How to Run a Startup Effectively Whilst Working Full-time


The world is full of people who are itching to leave their day jobs to work on their dreams of owning a successful business full time. For one reason or the other, they haven’t been able to take the decisive step.

Some others have developed an idea and are contemplating on whether or not it will be feasible to run their business whilst working on their full time job.

The founder of Scripted.com, an online marketplace that connects businesses with freelance writers for blogs and articles, posted an article on LinkedIn highlighting some of the lessons he learned during the period he was working a full time job, while trying to follow his startup dreams:

  • Never use Company Equipment to do Startup Work

Do not use company computers, telephones, cell phones or anything else to do work related to your startup. Any intellectual property you create, including ideas generated over emails are the property of the company you work for during the day. Instead hang onto your own smart phone and send emails through it when you can.

  • Never Work on your Startup on Company Time

If you’re in a meeting, don’t send emails. Do not schedule startup-related calls that coincide with pre-scheduled work meetings, etc. Schedule calls for lunch time and at night.

  • Be Prepared to Sleep Less, and for your personal life to decline

If you can’t stay up late, I recommend either quitting your day job, or giving up on your startup.

  • Take every sick day and vacation, use it to work on your startup

Rules are rules, and if you’re allowed to take personal days, DO IT. As long as you’re not missing deadlines, there is no reason for you not to take every sick day. Hell, if you JUST have a day job and you’re not doing this, you ought to have your head examined.

  • Do a good job at your day job

Don’t do the minimum amount of work to get by. Do a great job at your day job, and what you’ll find is your boss will give you more flexibility and this in turn will help you get more time to work on your startup.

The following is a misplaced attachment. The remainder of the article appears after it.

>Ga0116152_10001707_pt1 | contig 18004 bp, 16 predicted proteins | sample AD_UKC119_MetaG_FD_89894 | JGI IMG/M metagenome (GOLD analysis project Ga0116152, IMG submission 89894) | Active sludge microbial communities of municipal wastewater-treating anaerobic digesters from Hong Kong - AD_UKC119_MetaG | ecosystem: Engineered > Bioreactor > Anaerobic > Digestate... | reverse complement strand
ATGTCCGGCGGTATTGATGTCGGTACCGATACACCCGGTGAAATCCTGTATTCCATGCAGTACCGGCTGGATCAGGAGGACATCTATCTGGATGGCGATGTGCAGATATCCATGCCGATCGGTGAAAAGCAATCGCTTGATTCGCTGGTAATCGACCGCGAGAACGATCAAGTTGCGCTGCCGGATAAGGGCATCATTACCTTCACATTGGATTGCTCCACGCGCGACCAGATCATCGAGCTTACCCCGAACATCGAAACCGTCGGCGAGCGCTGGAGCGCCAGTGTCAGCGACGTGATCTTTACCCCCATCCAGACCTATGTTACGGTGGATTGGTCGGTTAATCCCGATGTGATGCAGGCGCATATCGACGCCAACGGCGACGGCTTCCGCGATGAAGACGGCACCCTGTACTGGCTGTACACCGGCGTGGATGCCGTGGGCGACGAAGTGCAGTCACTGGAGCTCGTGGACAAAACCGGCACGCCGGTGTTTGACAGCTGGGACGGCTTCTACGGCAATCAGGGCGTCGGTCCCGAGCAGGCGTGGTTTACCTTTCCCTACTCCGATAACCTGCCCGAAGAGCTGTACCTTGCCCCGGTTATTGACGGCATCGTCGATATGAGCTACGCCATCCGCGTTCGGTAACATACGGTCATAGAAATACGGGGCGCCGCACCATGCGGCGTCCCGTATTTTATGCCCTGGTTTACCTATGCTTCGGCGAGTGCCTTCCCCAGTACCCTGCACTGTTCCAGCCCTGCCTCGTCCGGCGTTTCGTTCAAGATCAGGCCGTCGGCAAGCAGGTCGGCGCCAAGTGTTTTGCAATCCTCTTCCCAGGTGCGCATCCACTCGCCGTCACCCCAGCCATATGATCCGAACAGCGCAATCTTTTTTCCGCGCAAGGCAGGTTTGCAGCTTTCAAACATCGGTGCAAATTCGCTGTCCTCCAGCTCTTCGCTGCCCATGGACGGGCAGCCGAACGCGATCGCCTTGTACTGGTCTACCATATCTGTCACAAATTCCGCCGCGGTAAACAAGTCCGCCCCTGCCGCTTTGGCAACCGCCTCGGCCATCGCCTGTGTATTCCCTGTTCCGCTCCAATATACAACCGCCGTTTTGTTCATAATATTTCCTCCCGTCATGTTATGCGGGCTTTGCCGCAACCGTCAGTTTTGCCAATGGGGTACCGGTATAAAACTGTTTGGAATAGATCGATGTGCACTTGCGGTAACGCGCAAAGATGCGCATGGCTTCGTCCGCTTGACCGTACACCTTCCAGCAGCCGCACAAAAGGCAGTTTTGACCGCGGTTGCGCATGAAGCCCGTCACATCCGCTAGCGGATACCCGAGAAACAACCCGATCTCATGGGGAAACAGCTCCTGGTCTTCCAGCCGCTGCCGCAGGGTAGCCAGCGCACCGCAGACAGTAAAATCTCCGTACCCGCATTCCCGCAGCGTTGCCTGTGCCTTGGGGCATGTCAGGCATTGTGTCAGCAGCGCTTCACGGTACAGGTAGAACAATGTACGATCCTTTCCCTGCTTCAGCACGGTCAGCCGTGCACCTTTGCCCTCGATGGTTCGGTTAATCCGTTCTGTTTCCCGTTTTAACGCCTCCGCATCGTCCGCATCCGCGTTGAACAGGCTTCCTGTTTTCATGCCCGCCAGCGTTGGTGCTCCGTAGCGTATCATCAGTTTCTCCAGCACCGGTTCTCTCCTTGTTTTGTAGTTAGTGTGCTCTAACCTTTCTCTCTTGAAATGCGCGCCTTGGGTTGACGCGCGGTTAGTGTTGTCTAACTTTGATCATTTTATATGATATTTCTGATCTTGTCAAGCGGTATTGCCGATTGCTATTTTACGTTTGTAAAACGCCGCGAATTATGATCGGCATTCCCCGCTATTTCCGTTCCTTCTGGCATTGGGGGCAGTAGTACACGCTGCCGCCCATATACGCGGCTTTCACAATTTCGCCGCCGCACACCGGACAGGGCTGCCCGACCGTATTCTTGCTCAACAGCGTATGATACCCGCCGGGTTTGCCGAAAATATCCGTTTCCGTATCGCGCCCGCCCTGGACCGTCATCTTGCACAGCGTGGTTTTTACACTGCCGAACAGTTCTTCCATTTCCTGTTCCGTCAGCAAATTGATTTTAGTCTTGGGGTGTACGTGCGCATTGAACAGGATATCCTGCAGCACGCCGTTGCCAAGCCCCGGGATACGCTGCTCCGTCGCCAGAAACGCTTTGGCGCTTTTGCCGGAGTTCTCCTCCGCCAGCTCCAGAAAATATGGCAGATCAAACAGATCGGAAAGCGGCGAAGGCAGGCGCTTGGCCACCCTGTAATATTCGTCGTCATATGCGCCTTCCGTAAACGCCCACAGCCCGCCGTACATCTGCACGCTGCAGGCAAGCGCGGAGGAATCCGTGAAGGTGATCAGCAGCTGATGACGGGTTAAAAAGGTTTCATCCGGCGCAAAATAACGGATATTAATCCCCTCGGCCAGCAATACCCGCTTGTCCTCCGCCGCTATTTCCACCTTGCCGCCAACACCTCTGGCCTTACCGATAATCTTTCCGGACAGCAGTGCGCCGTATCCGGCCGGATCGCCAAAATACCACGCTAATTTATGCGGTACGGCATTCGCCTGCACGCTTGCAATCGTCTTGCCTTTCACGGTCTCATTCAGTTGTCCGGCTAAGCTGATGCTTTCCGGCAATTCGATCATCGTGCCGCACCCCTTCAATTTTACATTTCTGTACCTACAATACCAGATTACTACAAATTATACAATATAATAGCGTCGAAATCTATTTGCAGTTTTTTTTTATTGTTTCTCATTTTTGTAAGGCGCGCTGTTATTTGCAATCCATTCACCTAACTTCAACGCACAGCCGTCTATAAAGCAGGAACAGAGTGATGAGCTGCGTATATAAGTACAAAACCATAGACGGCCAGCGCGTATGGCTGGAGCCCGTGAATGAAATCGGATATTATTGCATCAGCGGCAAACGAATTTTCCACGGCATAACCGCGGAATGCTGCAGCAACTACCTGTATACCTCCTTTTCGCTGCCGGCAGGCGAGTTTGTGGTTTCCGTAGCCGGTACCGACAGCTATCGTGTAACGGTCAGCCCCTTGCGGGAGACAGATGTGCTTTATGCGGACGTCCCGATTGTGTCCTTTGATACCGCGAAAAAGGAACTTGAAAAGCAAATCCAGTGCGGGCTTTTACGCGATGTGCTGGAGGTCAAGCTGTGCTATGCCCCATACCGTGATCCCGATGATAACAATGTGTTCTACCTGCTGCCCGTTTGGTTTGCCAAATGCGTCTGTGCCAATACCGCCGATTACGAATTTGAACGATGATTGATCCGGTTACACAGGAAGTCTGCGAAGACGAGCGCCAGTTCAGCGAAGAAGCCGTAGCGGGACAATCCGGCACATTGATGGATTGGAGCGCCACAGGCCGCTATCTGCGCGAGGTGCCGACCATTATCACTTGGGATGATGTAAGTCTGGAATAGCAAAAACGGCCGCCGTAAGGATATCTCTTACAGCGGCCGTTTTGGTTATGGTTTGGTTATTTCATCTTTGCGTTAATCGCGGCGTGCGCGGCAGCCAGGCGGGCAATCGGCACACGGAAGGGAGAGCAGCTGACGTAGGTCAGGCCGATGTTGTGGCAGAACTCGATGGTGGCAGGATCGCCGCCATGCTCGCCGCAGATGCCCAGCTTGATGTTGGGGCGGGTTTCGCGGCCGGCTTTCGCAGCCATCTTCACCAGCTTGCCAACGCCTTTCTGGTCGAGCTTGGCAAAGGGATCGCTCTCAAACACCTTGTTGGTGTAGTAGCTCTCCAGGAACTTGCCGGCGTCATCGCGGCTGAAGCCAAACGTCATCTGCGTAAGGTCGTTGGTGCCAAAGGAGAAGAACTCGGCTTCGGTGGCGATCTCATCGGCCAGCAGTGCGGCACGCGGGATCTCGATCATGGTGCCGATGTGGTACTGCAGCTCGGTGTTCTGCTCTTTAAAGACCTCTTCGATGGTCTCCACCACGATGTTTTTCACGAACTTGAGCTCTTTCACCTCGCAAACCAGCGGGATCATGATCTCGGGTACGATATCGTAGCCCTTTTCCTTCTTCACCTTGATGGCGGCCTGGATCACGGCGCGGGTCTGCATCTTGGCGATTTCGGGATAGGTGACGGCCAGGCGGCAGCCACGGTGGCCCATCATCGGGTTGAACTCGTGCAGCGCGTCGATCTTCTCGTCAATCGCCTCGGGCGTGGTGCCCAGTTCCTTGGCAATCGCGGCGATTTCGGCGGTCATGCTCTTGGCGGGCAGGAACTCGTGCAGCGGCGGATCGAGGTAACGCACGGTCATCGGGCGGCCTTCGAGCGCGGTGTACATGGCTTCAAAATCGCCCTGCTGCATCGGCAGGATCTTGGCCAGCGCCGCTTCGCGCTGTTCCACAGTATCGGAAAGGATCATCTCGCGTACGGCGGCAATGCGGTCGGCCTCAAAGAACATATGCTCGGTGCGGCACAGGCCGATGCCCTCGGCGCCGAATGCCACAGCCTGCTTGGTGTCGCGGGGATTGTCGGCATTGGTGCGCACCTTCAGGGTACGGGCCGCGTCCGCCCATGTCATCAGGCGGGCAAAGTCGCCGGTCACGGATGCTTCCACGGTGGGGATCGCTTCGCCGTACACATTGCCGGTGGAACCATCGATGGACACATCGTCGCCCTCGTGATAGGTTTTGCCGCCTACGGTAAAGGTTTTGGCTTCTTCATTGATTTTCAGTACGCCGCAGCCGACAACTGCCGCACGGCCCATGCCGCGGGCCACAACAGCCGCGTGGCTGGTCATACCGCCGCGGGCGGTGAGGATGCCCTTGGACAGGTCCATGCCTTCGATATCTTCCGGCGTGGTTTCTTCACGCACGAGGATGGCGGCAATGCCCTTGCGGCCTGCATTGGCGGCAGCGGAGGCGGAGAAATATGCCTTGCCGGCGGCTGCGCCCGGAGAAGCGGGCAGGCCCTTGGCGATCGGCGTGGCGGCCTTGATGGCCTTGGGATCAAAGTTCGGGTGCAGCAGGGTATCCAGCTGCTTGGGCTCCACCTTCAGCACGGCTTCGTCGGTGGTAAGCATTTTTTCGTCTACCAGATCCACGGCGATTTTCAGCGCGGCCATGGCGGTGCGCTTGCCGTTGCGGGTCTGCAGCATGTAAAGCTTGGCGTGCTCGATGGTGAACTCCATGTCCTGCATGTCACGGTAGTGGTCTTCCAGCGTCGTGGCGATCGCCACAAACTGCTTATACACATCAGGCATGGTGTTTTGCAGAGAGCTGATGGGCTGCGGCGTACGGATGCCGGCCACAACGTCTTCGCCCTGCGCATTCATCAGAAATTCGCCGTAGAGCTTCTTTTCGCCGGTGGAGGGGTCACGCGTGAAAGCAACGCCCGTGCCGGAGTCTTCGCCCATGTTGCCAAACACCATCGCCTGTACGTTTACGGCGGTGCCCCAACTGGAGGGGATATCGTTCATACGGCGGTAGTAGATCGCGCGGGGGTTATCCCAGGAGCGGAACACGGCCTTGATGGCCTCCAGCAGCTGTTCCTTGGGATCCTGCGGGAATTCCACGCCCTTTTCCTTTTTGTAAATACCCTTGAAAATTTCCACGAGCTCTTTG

• Don’t be loose-lipped with your co-workers about your startup ambitions

Its always tempting to tell everyone about what you’re working on, but don’t do it. Instead, find one or two trustworthy people over the course of your first few months at your day job and talk to them about your startup over beers at some point. If your boss wants to Google you, let them go for it.

  • Your public facing image

To investors, journalists, and just about all your friends (on Facebook and Twitter especially), you need to convey to everyone that you are working on your startup full time. Do not add your co-workers at your day job as friends, it’s a big no-no. In phone pitches to investors, leave out the fact that you are currently working a day job, and save that for face-to-face pitch.

  • Use Your Time Efficiently

Don’t screw around when you have time to work on your startup. Schedule fun activities too – you should do that anyway.

  • Leave on a Good Note

Whether you quit because your startup raises funding, or because you are just sick of your day job and can’t take it anymore, leave with grace. Treat everyone well, and don’t rub your success, or lack thereof, in your bosses faces.

  • The End is Only the Beginning

If you think having a day job and working a startup at night is hard, try just working a startup. If you’re really into what you’re doing, you’re always working and time passes very, very fast.

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